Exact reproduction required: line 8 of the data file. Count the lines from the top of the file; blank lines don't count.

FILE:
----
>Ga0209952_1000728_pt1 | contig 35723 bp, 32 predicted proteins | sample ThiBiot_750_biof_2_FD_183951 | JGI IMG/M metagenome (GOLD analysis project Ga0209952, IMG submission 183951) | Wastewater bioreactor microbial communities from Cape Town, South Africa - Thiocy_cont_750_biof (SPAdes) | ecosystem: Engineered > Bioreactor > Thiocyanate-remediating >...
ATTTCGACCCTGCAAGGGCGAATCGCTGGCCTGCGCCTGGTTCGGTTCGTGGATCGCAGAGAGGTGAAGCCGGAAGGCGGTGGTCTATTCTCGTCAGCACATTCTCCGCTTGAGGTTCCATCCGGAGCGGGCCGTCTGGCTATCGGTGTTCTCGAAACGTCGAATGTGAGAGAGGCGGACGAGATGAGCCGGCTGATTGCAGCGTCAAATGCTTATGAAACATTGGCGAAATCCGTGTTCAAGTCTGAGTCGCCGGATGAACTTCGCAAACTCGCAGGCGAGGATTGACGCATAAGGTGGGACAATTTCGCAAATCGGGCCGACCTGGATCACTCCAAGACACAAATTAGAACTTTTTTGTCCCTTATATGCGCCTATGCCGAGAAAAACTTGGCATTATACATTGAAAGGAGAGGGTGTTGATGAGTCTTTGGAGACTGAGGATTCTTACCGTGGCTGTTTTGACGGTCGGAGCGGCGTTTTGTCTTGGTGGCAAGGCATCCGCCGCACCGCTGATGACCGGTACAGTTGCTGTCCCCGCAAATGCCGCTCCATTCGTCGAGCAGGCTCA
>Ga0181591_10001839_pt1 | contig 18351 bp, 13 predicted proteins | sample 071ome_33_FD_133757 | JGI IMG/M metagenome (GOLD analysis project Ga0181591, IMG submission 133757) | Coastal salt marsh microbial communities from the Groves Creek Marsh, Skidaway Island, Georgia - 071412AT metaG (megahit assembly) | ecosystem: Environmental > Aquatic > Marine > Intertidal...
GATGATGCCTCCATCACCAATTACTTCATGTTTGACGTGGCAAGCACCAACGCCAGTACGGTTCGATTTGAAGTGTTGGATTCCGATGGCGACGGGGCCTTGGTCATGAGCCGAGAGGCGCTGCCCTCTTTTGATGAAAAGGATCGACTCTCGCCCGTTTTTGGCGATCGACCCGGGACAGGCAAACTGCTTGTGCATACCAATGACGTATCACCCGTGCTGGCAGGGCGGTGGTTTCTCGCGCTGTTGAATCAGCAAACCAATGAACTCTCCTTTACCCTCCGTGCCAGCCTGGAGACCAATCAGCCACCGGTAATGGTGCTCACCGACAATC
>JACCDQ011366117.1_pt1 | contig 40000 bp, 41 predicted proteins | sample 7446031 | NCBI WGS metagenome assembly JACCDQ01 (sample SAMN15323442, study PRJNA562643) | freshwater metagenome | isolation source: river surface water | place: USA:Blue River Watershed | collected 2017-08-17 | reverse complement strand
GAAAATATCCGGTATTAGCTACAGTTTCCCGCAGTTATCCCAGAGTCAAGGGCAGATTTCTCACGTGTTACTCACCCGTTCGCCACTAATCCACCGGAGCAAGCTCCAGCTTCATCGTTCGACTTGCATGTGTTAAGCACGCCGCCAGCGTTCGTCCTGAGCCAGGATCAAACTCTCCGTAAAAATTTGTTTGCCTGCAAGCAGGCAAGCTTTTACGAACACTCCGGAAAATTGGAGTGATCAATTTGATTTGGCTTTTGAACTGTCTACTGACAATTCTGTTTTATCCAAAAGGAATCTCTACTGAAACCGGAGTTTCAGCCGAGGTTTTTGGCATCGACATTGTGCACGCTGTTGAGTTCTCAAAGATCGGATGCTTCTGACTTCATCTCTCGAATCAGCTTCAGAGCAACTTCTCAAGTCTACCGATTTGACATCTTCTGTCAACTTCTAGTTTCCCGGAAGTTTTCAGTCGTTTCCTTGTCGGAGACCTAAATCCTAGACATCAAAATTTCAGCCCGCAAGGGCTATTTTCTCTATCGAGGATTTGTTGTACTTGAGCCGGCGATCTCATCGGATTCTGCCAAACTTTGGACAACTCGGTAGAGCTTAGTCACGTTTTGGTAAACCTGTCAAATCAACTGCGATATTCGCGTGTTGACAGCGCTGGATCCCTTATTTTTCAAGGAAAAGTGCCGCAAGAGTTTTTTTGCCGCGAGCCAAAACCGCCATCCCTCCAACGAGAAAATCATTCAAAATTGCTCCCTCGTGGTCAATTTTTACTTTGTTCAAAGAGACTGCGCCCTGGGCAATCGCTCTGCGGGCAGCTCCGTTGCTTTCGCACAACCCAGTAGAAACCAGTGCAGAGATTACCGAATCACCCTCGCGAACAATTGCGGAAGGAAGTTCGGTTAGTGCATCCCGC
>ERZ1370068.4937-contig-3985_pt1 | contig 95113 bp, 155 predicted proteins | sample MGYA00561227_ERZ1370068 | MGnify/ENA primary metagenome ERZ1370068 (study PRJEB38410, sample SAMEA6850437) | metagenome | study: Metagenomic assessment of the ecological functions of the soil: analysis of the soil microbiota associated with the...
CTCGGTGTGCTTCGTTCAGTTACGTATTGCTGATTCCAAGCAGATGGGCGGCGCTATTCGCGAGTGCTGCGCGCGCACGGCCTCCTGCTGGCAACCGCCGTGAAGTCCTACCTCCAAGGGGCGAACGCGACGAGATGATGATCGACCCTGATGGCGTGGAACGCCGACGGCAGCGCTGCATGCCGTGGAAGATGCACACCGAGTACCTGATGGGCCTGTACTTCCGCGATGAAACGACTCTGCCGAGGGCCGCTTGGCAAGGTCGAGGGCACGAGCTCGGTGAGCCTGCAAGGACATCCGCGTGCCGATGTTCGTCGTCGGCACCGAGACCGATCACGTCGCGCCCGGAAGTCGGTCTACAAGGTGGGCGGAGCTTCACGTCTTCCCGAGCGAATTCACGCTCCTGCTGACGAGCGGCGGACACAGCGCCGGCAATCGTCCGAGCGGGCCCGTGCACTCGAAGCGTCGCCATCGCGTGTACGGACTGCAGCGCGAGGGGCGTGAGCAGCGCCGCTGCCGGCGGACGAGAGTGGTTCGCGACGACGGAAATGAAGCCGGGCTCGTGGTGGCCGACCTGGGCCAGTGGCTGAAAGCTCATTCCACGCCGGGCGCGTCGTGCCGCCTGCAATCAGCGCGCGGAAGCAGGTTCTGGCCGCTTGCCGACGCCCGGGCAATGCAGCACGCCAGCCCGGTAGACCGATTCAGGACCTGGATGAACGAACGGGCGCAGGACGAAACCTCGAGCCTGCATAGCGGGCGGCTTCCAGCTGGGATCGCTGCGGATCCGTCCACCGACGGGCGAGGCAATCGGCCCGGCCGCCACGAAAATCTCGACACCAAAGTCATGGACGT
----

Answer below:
CTCGGTGTGCTTCGTTCAGTTACGTATTGCTGATTCCAAGCAGATGGGCGGCGCTATTCGCGAGTGCTGCGCGCGCACGGCCTCCTGCTGGCAACCGCCGTGAAGTCCTACCTCCAAGGGGCGAACGCGACGAGATGATGATCGACCCTGATGGCGTGGAACGCCGACGGCAGCGCTGCATGCCGTGGAAGATGCACACCGAGTACCTGATGGGCCTGTACTTCCGCGATGAAACGACTCTGCCGAGGGCCGCTTGGCAAGGTCGAGGGCACGAGCTCGGTGAGCCTGCAAGGACATCCGCGTGCCGATGTTCGTCGTCGGCACCGAGACCGATCACGTCGCGCCCGGAAGTCGGTCTACAAGGTGGGCGGAGCTTCACGTCTTCCCGAGCGAATTCACGCTCCTGCTGACGAGCGGCGGACACAGCGCCGGCAATCGTCCGAGCGGGCCCGTGCACTCGAAGCGTCGCCATCGCGTGTACGGACTGCAGCGCGAGGGGCGTGAGCAGCGCCGCTGCCGGCGGACGAGAGTGGTTCGCGACGACGGAAATGAAGCCGGGCTCGTGGTGGCCGACCTGGGCCAGTGGCTGAAAGCTCATTCCACGCCGGGCGCGTCGTGCCGCCTGCAATCAGCGCGCGGAAGCAGGTTCTGGCCGCTTGCCGACGCCCGGGCAATGCAGCACGCCAGCCCGGTAGACCGATTCAGGACCTGGATGAACGAACGGGCGCAGGACGAAACCTCGAGCCTGCATAGCGGGCGGCTTCCAGCTGGGATCGCTGCGGATCCGTCCACCGACGGGCGAGGCAATCGGCCCGGCCGCCACGAAAATCTCGACACCAAAGTCATGGACGT